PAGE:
A rose by any other name… is still questionable tax reform

There has been a lot of recent discussion about the Republican’s new tax bill, the largest overhaul to tax reform in almost 30 years, which passed in the House of Representatives earlier this month.

As a student, I have found the controversy surrounding the proposed cuts to loan tax deductions, among other changes to tuition credits, troubling. However, my major is in history and secondary education, not economics, so I found myself doing a rather extensive amount of reading on the topic. While many people seem to find the new changes alarming, there are a few advocates for the new changes.

However, I found the information I gleaned from researching the new bill to be  unsettling to say the least. To begin with, the GOP wants to combine three separate tax cuts for higher education expenses into one, eliminating both the student loan interest deduction and tax-free tuition reimbursement from employers.

This would entail repealing the Lifetime Learning Credit, which offsets 20 percent of the first $10,000 of qualified education expenses, and the Hope Scholarship Credit. They are replacing this with the American Opportunity Tax Credit, where students can get up to $2,500 back for the first four years and $1,250 for the fifth year.

In addition, the GOP plans to eliminate student loan interest deductions currently used by borrowers paying off education loans to deduct up to $2,500 of interest paid on loans annually. While the deduction is worth less overall than the credit, according to an article by Time magazine online, more than double the number of people claim the deduction than use the AOTC credit. This takes place because the deduction can continually be used for several years after college while paying off loans.

Other troubling factors included in the new tax bill include the elimination of the tax-free status of employer tuition reimbursements, and the creation of a new tax on private universities with over 500 students with assets of more than $100,000 per student. The ramifications of all the changes seems to be further reaching than just the immediate changes to the tax code.

As a student who plans to attend graduate school after completing a bachelor’s degree, I find this information to be upsetting. As a mother, it concerns me that my children will face new economic challenges when they chose to pursue a higher education.

In this country, it has become almost impossible to make an adequate living without some type of degree, and many professions require master’s or Ph.D. degrees to practice in their field. An article from STAT magazine discussed the issues of students in health care fields, who often graduate with an average debt of around $200,000 to $250,000 dollars. These loan debts accrue massive amounts of interest over time, interest that the loan deduction has helped to offset. What will this do for poorer students whose families cannot afford to help them pay off student debt?

Furthermore, creating new taxes on private universities with large endowments has direct effects on what these universities can do in terms of scholarships and spending. Many students, myself included, could not attend private universities without the extra monetary support of scholarships or grants from the establishment.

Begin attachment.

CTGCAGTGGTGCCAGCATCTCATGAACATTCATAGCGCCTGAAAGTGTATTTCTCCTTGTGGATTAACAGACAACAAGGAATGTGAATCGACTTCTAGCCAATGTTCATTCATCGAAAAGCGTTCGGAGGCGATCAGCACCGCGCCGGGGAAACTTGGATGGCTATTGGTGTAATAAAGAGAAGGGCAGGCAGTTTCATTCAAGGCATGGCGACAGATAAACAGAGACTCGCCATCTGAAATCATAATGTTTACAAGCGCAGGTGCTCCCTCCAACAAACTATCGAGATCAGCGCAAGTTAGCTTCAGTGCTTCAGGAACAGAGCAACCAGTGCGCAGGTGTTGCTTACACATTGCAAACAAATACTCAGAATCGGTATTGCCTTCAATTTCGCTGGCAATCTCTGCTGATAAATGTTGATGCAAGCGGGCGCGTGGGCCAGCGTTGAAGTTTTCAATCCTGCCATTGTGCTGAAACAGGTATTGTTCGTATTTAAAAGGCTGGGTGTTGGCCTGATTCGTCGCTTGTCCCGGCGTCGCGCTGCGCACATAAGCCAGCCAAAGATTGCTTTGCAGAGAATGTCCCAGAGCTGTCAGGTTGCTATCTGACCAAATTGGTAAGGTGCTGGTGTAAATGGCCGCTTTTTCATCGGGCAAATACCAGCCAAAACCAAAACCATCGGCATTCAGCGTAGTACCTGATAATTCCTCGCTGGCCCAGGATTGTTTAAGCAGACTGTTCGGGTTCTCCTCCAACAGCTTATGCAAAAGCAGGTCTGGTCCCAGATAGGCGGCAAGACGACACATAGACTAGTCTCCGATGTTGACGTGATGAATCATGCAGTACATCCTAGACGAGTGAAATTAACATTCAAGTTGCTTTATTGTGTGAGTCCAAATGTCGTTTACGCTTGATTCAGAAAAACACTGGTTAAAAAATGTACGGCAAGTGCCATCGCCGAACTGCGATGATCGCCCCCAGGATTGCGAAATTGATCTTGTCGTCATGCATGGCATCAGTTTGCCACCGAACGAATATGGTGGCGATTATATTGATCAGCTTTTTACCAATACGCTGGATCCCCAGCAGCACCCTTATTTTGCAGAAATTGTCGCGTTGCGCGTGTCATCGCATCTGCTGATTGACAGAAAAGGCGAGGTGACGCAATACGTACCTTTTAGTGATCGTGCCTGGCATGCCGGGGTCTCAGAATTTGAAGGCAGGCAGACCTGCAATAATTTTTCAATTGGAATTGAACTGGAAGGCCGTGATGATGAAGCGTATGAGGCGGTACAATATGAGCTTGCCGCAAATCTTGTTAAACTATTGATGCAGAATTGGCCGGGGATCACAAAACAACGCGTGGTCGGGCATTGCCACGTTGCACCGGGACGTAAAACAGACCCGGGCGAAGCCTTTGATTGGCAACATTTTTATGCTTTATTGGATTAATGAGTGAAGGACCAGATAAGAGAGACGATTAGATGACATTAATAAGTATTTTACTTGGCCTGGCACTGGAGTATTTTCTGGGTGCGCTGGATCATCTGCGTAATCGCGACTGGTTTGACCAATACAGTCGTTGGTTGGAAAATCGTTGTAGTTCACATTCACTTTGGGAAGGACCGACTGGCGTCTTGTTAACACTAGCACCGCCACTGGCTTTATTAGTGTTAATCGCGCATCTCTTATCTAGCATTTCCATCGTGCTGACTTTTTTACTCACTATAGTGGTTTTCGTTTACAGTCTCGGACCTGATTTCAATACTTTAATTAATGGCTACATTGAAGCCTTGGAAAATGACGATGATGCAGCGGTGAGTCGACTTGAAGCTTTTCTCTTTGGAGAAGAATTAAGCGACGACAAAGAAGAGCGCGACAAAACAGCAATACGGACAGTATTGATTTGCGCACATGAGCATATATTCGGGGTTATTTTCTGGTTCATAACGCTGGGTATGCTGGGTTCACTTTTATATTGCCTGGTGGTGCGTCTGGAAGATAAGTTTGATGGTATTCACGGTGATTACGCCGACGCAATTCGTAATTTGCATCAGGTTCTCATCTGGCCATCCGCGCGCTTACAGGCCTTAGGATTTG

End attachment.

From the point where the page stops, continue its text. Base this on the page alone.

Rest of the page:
These tax changes are going to directly affect the ability of those universities to provide the maximum amount of monetary support to the student body. If these institutions are paying more money in taxes, that’s less money that can be offered to students.

The term “streamlining” regarding educational benefits for families, feels a little like the GOP is attempting to put a pretty name on something ugly. The general consensus of those who fight for, and study how tax changes could affect students and universities, including The American Association of State Colleges, is that the new tax plan will only undermine higher education by changing tax breaks given to students and families. The changes in taxation on colleges and universities, will make college less affordable to a vast majority of students.

The end game to these tax cuts will, according to the GOP, save almost $47.5 billion over the next 10 years. This seems to be what they are most concerned about–finding a way to make their new tax codes affordable, no matter who it affects or how. A tax bill that reduces tax brackets to four tiers, the highest rate kicking in at $1 million dollars, which is more than double than where it kicks in now.

The corporate tax rate is being reduced from 35 to 20 percent, and corporations will no longer pay taxes on overseas profits.

Finally, estate tax, which currently is paid only by estates worth $5.5 million or more, will be phased out. While these are just a few of the many changes in the new bill, it seems to me that our government should be taxing companies on the wildly inflated profits that are being made out of our country rather than going after the money used to help educate citizens and future leaders.

I can’t help but wonder if it is simply a matter of protecting the wealthy constituents and their business interests rather than a genuine a concern for “streamlining” student access to the higher education tax credits that the government seems so intent on obliterating.

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